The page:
You may be promoting unhealthy eating habits and eventually obesity by teaching your overweight child that she’s perfect just the way she is.
• This isn’t about body shaming.
• This isn’t about demeaning a child.
• This isn’t about thinning out a child’s self-esteem.
So don’t even go there. Instead, it’s about being more mindful of what you say to your overweight child so that she doesn’t think it’s okay to have a junk food diet, be sedentary and be hefty.
“You’re Perfect just the Way You Are”
When this statement is meant to refer to the child’s inner self, to encourage socializing and speaking her opinions, to encourage questioning something that doesn’t seem right, to report a “bad touch” and any other perceived infractions committed by adults against that child – then by golly, keep making this statement to your daughter (or son).
But it’s a whole new animal when a very plus-size Instagram influencer tells her overweight young child she’s “perfect” just the way she is – referring strictly to her body. Yes, TO HER BODY.
I was inspired to write this warning to moms – who’ve become transfixed (and possibly confused) by the body positivity movement – after reading an influencer’s Instagram post.
This 265-pound influencer (yes, she’s posted her weight) has a noticeably overweight young daughter.
Mama reports that her daughter has gotten very upset when classmates call her “fat,” yet at the same time, this influencer claims to continuously preach how the girl should accept her overweight body, not try to change it, and that’s she’s perfect as is.
So if the young child continues to get upset when classmates call her fat, this means that Mama’s approach isn’t working.
An Overweight Child’s Body Is Not Perfect As Is
This can be a gateway to adult obesity, including morbid, not to mention an impediment at excelling in sports.
Never mind how she looks in the prom dress. What about athletic performance and the ability to run fast?
Just what did the body positive influencer say?
At the time of this post she has 193K followers and has partnered with Dove. To paraphrase her:
“The future shines bright for you, my dear daughter. To stand before the mirror and see that every inch of you is perfect just the way it is. You are able to see on TV or in a magazine images of women and girls who look like you and haven’t been digitally altered.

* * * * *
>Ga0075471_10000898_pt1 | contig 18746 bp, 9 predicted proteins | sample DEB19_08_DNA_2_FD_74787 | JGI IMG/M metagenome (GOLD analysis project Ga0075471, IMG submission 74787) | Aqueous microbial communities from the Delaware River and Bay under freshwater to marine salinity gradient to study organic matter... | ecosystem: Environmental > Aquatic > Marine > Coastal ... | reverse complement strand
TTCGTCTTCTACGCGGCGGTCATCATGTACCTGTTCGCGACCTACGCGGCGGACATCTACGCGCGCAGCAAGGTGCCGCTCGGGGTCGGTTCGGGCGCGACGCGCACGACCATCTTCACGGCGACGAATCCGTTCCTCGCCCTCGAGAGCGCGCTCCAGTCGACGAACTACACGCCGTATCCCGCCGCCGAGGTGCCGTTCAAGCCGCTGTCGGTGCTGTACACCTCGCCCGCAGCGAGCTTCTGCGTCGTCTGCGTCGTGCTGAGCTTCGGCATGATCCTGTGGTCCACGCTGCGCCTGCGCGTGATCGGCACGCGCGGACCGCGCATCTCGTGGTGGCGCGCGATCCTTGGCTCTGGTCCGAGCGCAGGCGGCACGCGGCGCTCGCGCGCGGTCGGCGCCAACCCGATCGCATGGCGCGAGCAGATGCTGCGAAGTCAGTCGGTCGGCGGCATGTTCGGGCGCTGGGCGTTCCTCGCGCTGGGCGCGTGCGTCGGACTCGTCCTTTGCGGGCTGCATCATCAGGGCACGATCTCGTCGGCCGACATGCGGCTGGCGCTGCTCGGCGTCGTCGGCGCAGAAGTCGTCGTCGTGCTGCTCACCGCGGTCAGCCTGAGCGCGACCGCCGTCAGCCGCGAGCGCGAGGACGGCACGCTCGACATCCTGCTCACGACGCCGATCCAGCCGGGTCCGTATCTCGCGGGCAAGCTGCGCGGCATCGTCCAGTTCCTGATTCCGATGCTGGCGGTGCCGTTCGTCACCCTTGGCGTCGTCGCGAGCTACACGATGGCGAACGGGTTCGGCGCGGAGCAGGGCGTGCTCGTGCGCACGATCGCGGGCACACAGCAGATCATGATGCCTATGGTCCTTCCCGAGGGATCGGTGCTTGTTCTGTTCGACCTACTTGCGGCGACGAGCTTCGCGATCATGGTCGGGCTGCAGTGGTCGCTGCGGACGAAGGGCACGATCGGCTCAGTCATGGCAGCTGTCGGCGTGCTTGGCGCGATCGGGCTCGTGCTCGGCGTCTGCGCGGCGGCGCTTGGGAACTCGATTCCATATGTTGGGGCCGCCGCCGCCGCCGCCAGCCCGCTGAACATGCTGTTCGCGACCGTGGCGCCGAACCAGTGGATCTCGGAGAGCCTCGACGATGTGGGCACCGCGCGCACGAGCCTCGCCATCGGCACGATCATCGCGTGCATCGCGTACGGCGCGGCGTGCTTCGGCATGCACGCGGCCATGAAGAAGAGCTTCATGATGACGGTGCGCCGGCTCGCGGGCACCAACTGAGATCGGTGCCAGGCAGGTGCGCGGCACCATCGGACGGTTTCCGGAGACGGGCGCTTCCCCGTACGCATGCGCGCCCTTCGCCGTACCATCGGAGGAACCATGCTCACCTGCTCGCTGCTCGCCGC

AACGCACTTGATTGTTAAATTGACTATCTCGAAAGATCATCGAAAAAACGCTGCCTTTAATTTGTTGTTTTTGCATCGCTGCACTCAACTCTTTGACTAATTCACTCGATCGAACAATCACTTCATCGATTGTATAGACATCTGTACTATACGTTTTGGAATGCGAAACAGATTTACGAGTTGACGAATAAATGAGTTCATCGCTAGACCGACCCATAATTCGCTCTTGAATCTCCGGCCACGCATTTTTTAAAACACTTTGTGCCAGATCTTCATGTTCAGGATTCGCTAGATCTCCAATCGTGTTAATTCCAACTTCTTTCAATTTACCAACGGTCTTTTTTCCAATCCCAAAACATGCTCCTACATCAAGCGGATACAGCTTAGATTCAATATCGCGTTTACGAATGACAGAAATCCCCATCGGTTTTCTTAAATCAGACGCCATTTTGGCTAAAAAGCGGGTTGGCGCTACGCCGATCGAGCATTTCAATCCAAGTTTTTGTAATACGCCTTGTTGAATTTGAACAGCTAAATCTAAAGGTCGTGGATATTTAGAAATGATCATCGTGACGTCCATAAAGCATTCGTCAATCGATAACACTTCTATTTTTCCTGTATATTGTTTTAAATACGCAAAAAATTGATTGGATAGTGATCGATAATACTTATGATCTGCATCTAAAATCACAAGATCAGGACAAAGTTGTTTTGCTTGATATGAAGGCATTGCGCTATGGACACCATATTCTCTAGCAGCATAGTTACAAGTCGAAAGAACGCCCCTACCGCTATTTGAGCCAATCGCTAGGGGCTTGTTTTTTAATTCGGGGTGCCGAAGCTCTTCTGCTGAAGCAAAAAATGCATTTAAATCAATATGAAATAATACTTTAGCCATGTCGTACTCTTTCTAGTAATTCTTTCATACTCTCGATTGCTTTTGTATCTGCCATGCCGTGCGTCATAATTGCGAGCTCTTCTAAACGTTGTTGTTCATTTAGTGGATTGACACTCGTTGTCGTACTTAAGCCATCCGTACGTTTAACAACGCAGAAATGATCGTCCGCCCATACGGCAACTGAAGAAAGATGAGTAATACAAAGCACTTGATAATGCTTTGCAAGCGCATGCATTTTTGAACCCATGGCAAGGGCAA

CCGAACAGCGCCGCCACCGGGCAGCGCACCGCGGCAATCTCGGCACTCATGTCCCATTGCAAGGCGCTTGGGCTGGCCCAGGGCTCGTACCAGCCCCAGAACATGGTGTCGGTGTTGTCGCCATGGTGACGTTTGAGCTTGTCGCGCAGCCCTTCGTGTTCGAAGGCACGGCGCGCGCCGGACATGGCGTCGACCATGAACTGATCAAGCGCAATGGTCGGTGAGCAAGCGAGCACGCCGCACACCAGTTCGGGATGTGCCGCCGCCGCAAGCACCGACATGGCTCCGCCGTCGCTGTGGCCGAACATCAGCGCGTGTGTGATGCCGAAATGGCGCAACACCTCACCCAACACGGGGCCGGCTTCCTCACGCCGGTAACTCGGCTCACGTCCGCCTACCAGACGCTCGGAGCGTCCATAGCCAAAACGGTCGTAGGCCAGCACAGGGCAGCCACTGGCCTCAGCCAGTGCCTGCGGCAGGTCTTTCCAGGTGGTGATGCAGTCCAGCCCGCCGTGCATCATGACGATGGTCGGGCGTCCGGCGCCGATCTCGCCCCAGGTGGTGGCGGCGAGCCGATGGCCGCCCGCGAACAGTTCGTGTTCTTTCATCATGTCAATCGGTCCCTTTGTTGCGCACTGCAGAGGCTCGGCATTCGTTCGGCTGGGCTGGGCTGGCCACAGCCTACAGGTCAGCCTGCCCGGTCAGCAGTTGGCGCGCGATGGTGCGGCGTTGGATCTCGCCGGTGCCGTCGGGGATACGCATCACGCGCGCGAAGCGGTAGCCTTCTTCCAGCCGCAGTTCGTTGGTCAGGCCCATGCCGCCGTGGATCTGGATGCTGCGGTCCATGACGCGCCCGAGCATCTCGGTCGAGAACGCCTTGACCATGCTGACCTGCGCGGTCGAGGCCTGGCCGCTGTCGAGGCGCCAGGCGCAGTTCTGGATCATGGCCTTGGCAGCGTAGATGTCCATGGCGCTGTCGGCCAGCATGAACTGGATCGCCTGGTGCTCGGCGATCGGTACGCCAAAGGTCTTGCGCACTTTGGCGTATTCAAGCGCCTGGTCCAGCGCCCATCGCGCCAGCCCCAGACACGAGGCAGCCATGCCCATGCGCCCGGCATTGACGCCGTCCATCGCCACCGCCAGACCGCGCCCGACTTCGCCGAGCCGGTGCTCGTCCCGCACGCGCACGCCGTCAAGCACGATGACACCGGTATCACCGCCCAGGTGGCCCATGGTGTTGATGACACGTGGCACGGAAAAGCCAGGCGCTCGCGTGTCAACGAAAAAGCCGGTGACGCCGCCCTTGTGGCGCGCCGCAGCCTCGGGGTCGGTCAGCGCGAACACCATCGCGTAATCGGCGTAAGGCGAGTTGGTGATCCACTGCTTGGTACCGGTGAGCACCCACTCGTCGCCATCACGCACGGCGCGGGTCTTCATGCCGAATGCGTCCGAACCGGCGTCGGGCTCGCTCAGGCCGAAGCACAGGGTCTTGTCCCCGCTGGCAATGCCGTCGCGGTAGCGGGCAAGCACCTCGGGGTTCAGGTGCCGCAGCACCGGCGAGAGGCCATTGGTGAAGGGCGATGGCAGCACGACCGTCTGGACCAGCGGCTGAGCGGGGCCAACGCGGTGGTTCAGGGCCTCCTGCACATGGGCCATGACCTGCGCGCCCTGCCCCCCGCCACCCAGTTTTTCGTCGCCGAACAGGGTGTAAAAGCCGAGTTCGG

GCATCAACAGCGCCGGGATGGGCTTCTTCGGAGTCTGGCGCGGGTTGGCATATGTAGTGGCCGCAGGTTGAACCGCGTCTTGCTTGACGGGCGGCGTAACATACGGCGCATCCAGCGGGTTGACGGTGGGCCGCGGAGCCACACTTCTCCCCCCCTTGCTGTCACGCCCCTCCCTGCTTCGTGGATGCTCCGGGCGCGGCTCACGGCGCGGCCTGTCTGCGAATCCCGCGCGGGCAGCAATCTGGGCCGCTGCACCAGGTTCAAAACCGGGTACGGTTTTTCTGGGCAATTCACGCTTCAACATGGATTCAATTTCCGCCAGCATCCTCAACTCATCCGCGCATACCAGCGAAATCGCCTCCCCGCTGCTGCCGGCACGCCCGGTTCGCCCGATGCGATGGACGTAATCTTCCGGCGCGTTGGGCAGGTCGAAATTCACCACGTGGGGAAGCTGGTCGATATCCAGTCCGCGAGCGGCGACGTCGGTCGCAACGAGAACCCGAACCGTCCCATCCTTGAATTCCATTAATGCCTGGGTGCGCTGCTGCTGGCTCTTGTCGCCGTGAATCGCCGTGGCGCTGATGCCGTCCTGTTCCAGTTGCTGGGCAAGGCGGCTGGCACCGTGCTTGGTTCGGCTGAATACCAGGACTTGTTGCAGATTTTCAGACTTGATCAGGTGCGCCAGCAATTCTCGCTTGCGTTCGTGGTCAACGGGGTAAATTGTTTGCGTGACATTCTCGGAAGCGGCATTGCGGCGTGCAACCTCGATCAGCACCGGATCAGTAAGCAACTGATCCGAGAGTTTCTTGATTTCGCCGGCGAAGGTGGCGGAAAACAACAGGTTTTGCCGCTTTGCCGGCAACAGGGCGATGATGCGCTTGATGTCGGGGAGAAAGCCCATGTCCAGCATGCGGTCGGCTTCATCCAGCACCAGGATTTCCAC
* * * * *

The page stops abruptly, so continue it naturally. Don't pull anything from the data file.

“Times are changing and I’m very thrilled to be part of all the positive things going on to ensure our next generation grows up with high self-esteem.
“That’s why I’m so eager to continue to partner with @Dove on their #ShowUs and no digital distortion campaigns.”
Am I the only one who sees just ONE message between these lines?
That message is this: What a girl/woman looks like is more important than anything else.
What’s wrong with that picture?
A lot. It promotes the concept that women are first and foremost ornaments, sexual objects. Never mind the brains and creativity. It’s all about the body, how they look.
To the moms out there, do you really think encouraging your chubby daughter to wear shorts and two-piece swimsuits is more important than encouraging her to read books about astronomy, dinosaurs and developing musical and athletic skills?
It’s like, gee, to hell with the bleepity bleep miniature bikini. Wouldn’t it benefit her self-esteem and confidence a ton more to dress her up in a karate uniform and sign her up for karate lessons than to keep taking pictures of her in a scant bikini?
Martial Arts for Children of All Sizes Encourages…
• Self-discipline, reduction of temper tantrums
• Self-esteem and self-confidence
• An anti-drug, anti-smoking mindset
• Improved concentration and goal-setting
If it’s not okay for a dog to be overweight, why is it okay for a child to be?
“You are perfect just as you are,” when referencing the body, is a cryptic way of promoting obesity, because many obese adults were overweight, chubby or plump as children.
It’s one thing to assume your child will outgrow her plumpness.
But this particular influencer has told her followers that she routinely tells her daughter that her BODY is perfect just as is, and that no child should ever be put on a diet (as in, portion control and fewer calories from junk food).
This innocent child uses thigh-chafing cream and has a “gut.” Her excess weight has even affected her face; it’s quite plump and round. She’s in second grade!
Are you a binary thinker?
People who have a binary way of thinking will believe that the only alternative to this Instagram influencer’s approach is to body shame the young girl.
Mama doesn’t have to say ANYTHING to this child about her weight. All Mama needs to do is encourage healthier eating, discourage overeating (e.g., lock up the junk food, monitor portions at dinnertime and have only fruit available for unsupervised daytime snacking), and enroll the child in some kind of sport.
Though sports involvement doesn’t guarantee trimming down a pudgy body, a sport that involves a lot of aerobic activity may encourage the child to eat healthier and more mindfully.
As she gets older and wiser she’ll realize that a non-overweight body will improve sports performance.
All of this can be accomplished without body shaming or demeaning the overweight child.
“I love you just the way you are,” is NOT the same as, “Your body is perfect just the way it is.”